It is this process that keeps our blood sugar tightly regulated between a teaspoon to a teaspoon and a half.
However, this is about as far as I get in my physiology textbooks before I get confused. You see, the textbooks state that its this balance between storage and release of glucose that keeps our blood sugar in check.
I question this idea of 'balance'.
Since most of us are sedentary for most of the day, and the current trend is to eat constantly (small meals every 2-3 hours), I think it's safe to say that our glycogen reserves are at "Full" almost all day. So if our glycogen levels are full, and the total amount of sugar in our blood ranges from a teaspoon to a teaspoon and a half...what happens to all the sugar we eat when we have something like a dinner roll?
A dinner roll has about 5 teaspoons (25 grams) of sugar in it. This is the five times the amount of sugar in your blood, and almost 1/4 of the sugar being stored in your liver when your reserves are at full!
Since our blood is regulated to stay withing a small range of a teaspoon to a teaspoon and a half of sugar, and we are assuming our muscles and liver glycogen levels are full because we've been sitting at a desk all day, where does this sugar go?
Well a small amount can be used as fuel, and the rest...well it has to go somewhere, so it must be stored as fat.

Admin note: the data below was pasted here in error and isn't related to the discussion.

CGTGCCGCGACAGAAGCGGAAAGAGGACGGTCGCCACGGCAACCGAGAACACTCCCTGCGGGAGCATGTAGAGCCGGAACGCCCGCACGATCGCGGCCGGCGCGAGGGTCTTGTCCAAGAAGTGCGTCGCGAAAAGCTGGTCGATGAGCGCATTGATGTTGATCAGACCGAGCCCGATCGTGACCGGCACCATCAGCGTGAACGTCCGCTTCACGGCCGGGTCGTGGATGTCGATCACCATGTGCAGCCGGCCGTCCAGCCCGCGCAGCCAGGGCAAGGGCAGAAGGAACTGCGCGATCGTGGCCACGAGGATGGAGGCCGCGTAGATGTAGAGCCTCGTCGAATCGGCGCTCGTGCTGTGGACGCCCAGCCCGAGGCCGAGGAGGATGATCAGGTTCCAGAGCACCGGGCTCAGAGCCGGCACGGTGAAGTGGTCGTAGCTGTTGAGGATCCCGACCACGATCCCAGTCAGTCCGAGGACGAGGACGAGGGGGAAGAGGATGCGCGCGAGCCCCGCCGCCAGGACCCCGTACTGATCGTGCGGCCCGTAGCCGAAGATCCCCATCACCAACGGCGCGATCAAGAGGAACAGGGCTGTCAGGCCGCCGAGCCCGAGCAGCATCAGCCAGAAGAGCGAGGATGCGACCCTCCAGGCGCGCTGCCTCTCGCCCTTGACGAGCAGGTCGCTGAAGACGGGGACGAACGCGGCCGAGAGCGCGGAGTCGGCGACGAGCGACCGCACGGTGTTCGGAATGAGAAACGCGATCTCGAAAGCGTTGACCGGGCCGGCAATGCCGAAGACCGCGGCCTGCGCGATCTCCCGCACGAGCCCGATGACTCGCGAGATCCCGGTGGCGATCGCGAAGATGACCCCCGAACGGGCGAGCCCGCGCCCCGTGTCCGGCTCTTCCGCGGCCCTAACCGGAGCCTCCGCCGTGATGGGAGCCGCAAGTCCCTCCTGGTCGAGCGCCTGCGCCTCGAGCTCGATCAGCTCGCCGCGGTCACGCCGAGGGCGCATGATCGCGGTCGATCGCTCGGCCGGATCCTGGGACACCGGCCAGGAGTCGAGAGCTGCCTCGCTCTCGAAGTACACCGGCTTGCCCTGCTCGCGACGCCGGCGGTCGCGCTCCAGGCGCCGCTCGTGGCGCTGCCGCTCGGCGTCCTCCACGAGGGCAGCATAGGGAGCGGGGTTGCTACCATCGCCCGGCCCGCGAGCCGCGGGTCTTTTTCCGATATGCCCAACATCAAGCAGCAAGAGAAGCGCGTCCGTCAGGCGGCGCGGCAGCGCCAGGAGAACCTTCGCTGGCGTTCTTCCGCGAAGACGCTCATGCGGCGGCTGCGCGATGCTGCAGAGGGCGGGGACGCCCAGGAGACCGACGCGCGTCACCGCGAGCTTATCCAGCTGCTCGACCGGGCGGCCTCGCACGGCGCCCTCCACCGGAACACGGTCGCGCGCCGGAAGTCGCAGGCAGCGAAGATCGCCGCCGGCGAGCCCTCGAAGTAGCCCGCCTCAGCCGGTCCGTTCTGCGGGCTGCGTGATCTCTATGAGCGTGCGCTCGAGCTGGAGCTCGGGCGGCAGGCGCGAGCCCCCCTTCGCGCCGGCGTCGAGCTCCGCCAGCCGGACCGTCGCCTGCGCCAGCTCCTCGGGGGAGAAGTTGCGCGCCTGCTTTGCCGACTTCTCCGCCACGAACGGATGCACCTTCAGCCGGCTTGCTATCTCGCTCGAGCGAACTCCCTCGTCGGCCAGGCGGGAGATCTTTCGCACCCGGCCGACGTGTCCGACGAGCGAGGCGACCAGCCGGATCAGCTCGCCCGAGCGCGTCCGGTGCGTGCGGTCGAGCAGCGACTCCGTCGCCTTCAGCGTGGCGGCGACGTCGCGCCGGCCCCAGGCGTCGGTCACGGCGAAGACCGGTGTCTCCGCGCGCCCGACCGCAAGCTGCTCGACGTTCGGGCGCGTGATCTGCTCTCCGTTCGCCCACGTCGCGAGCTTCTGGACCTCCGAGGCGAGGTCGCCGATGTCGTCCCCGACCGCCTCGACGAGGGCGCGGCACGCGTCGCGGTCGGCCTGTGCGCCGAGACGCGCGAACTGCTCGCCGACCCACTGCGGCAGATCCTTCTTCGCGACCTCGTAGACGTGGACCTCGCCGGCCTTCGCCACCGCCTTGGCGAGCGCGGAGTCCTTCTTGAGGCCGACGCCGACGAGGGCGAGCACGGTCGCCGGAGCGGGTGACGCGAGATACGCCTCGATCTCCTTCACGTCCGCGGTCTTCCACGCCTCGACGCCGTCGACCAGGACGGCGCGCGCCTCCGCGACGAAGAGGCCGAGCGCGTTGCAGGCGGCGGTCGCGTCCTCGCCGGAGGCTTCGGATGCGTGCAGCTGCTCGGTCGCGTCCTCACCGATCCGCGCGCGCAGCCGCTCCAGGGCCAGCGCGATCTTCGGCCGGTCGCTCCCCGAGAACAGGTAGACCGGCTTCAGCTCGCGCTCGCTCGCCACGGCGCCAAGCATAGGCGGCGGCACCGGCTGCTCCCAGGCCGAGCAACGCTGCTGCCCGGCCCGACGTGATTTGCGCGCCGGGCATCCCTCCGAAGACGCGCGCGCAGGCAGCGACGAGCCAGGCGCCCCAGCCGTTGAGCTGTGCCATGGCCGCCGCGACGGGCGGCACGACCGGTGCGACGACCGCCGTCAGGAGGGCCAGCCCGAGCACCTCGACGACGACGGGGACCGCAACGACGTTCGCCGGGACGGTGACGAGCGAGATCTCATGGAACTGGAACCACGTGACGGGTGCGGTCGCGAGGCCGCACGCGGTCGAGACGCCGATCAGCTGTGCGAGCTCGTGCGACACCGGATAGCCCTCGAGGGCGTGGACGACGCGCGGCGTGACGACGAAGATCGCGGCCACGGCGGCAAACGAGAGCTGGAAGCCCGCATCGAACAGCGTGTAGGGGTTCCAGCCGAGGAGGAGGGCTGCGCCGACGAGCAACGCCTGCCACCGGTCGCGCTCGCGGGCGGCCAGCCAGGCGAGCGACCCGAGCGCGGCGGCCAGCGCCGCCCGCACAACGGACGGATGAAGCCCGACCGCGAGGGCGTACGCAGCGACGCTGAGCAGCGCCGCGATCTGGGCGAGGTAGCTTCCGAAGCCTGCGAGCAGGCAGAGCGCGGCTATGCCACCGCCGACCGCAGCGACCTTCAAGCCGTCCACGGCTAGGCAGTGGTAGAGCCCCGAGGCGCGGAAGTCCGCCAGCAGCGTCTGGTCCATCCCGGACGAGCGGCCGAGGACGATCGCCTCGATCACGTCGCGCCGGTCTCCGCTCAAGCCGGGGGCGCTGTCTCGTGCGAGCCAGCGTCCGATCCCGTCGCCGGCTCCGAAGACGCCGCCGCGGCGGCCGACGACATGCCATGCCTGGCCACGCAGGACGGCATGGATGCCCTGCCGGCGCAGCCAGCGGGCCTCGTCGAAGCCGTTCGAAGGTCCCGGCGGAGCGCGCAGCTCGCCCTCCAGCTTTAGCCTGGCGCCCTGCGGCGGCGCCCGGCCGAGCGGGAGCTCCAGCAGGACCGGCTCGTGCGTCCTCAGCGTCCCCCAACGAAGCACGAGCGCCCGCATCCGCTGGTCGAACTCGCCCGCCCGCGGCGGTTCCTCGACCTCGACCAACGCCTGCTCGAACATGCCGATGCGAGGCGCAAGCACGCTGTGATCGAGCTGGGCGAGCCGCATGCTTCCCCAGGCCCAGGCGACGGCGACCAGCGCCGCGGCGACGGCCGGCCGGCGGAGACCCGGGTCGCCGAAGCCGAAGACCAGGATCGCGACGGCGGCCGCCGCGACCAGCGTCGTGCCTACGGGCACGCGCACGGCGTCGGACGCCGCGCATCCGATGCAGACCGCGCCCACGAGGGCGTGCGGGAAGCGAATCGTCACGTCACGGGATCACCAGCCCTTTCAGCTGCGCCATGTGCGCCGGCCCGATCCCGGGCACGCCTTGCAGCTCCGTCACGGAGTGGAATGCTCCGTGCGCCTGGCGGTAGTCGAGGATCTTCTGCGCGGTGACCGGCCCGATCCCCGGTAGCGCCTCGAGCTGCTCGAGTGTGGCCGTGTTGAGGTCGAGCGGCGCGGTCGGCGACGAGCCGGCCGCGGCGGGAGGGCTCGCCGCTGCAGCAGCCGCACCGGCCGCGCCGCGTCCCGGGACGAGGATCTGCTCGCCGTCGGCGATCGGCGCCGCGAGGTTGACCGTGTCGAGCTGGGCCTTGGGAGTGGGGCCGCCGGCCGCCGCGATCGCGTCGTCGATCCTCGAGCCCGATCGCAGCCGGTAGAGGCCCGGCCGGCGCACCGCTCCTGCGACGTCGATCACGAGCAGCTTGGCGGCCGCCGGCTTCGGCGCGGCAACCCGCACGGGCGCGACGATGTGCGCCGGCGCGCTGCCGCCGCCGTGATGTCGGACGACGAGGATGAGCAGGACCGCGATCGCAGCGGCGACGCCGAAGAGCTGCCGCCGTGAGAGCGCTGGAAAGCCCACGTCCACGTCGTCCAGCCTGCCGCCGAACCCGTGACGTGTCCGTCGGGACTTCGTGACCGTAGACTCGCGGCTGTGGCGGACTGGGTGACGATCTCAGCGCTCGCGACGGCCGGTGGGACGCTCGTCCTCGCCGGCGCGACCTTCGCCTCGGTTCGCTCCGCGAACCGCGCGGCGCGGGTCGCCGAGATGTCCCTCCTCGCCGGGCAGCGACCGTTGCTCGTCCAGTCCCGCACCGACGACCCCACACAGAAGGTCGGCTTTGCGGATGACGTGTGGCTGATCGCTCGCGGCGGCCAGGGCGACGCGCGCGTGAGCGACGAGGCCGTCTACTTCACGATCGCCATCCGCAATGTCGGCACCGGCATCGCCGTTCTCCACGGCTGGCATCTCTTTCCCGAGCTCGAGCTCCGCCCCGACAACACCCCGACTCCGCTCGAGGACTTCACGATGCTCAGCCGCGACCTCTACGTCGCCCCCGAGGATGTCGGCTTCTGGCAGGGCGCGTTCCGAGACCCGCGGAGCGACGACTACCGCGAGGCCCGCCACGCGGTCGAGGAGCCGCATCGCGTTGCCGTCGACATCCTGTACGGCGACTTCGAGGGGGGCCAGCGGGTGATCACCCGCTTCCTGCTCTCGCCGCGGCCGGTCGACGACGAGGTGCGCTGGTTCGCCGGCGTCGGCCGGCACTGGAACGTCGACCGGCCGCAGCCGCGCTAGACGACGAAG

This doesn't seem like 'balance' to me. It seems like a constant state of elevated insulin and storage of fat.
Now, the discrepancy between what the textbooks say and what actually happens is mostly a result of the fact that we typically eat every couple of hours, and with the exception of an hour or two of exercise every day or two, we are very sedentary.
Now, 4-7 hours after eating (Depending on the size of the meal) is when our blood sugar starts to fall and the glycogen in our livers starts to be released, thus lowering the glycogen 'fuel tank' in our liver.
So after 8 hours on an empty stomach if we were to eat a dinner roll, the sugars from the roll would go into re-filing our glycogen tanks in our liver first, then the rest would be used as energy or be stored as fat for use later when we are between meals.
But since we continually eat and snack every 2-3 hours the only time our body has to lower its glycogen levels and maybe burn off a little bit of fat is when we sleep. But, since we only sleep 6-8 hours in any given night, even this 'time off' from absorbing and storing sugar as glycogen and fat may be very limited.
This means that this current trend of eating several small meals throughout the day may actually be counterproductive to fat loss, depending on how small these meals really are and how much sugar they contain.
The bottom line is, if you are going to eat continuous small meals throughout the day, make sure they are sensible portions sizes (and by sensibleI mean small), they contain meats, fruits and vegetables, and as little starches as possible (including whole grains).
Thursday, June 07, 2007
This Headline just appeared in my in-box
"Regularly drinking antioxidant-rich green tea may halve the risk of colon and rectal cancer, suggests a new study based in China."
I read it once, twice, three times before I realized that it was halve and not have. Surely they could have thought of a better word!